Students who are part of the ACS Chapter at Tec de Monterrey’s Monterrey campus, together with other student chapters in Latin America, have developed a platform to share knowledge about this area of science.
By Marlene González | Monterrey Campus - 03/04/2021

American Chemical Society (ACS) student chapters in Latin America have created “Química sin fronteras” (Chemistry without borders) to create high quality content in Spanish for teaching and disseminating chemistry to people of all ages.

This web platform was developed by undergraduate and graduate members of the ACS Chapter at Tec de Monterrey’s Monterrey campus and the ACS Uniandes International Student Chapter based at University of Los Andes, Colombia.

They were supported by the ACS Student Chapter at the University of Costa Rica, the ACS Student Chapter at the UNAM Faculty of Chemistry, the Catalyst ACS Student Chapter at UDLAP, and the ACS Peru Chapter.

“It’s a great achievement and source of pride to be part of this project, which involves working and communicating with other chapters, work that goes beyond the distance separating our different countries.

“Above all, it was satisfying to provide a tool to Spanish speakers, so they have access to reliable information in their mother tongue,” said Mónica Vázquez, president of the Monterrey campus chapter.

 

Sitio web química sin fronteras
“Química sin fronteras” was a project developed by student chapters in Mexico, Peru, Costa Rica, and Colombia, which went live on February 27.

 

Latin American student chapters joined forces to develop a project dedicated to chemistry education following a 2020 call for submissions from the ACS Global Innovation Grant.

When launching the web page, the students explained that they had been notified months later about receiving the grant to work on “Química sin fronteras” by the ACS Committee on International Activities.

“The Tec de Monterrey chapter, together with the ACS UDLAP chapter, focused mainly on leading the Higher Education area (of the website). We were also one of the chapters which organized the logistics of the launch event.

“(We also worked on) details of how the project was developing. It took several months of work, but we are more than happy with the results obtained,” said Vázquez.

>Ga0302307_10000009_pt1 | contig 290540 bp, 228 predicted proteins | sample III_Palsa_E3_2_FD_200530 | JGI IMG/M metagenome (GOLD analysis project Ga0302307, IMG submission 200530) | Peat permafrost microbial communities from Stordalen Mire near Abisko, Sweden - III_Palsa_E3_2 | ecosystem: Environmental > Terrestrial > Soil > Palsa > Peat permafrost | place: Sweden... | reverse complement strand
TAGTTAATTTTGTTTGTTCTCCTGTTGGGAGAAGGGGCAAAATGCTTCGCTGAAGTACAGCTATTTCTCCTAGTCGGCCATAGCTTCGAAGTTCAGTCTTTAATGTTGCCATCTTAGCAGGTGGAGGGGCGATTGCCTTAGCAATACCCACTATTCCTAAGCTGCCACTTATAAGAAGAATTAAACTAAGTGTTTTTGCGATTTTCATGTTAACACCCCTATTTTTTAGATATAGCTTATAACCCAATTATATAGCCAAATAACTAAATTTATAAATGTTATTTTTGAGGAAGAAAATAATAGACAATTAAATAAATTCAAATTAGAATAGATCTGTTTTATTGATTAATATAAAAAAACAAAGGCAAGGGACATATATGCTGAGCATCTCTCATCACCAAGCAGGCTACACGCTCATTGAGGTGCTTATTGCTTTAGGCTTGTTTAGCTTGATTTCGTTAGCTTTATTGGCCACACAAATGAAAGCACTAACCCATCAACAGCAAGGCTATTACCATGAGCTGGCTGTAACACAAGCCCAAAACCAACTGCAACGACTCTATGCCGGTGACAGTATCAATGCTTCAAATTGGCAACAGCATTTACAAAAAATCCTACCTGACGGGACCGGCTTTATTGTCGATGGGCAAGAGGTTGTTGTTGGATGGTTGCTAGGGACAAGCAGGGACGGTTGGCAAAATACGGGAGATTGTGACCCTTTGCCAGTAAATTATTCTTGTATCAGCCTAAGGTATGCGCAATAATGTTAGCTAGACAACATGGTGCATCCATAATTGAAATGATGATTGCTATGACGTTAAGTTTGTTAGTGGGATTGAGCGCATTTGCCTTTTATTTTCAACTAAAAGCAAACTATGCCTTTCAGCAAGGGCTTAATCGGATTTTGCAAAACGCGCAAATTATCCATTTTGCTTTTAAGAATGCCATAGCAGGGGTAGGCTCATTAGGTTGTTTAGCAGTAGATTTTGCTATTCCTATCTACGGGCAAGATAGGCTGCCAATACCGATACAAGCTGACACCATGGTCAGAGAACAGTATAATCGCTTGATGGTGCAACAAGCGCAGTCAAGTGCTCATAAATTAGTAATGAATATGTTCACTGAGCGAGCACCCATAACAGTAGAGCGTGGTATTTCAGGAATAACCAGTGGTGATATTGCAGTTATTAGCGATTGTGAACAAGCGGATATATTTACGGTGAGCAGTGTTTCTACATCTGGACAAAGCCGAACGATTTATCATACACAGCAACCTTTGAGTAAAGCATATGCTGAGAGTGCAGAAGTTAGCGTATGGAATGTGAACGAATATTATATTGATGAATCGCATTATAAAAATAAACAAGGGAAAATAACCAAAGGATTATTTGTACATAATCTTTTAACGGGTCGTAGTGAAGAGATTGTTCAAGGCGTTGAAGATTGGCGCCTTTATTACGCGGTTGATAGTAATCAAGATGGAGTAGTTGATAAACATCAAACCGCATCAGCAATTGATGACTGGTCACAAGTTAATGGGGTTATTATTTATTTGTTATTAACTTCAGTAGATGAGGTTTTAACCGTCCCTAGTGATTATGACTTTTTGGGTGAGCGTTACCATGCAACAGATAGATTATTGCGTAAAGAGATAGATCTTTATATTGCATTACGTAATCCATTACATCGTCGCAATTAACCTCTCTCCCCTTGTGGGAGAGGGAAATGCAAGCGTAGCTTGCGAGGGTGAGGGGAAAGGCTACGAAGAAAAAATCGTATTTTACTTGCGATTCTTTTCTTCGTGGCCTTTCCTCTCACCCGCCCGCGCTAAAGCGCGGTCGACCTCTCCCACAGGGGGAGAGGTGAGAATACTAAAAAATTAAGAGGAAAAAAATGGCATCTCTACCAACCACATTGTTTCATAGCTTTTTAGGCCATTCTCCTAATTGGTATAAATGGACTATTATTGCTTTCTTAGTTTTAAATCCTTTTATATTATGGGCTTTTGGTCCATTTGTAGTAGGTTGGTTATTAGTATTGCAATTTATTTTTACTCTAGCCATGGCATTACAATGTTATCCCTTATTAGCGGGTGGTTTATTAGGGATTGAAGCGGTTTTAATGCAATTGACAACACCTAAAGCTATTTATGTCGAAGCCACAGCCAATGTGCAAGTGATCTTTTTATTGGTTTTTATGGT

Dr. Heilen Arce from Costa Rica, Dr. Plinio Sosa, and Claudia Alarcón from Mexico, and Dr. Mayra Flores from Peru, all well-known popularizers of chemistry, were present at the launch, which was broadcast on Facebook.

 

Química sin Fronteras, sesión de presentación virtual

 

“(The website) is very important and is going to have a big impact on science education in Latin America. I invite you to have a look at ‘Química sin Fronteras’.

“You’ll find a lot of useful materials and all of them will help you learn a little more about chemistry,” said Sosa, a senior professor at the National Autonomous University of Mexico (UNAM).

Mayra Flores, a former researcher and professor at the University of Navarra and the National University of Engineering, believes that the website is a powerful tool because of the way it communicates information.

“It has material in many different forms: videos, infographics, simple language, exact data, and it has different content for different levels.

“They have a lot of potential to become key to Latin American education because they have all the necessary tools. There are members from many countries in our region,” said Flores.

 

Chapter Química sin Fronteras Monterrey

 

Claudia Alarcón, a student at the Monterrey campus who does independent Spanish-English scientific translations, congratulated the team for their contribution to chemistry outreach.

“It’s very important to collaborate with different subject areas and with different countries, not only to improve the content being made but also to develop an understanding of each country’s different cultural aspects.

“Congratulations to “Química sin Fronteras” for breaking down borders and bringing us this platform, written specifically for Spanish speakers,” said the student of Nanotechnology Engineering and Chemical Sciences.

Arce, who has taught at the University of Costa Rica for more than 15 years, congratulated the student chapters for working together to empower Latin American people to learn about science.

“The initiative is wonderful, and I think it’s great that people as young as you are working to bring together the Latin American community by teaching us about and making us aware of the science that we have around us.

“It makes science available to the general public in a way that they can understand and at the level they need,” Arce said.

 

 

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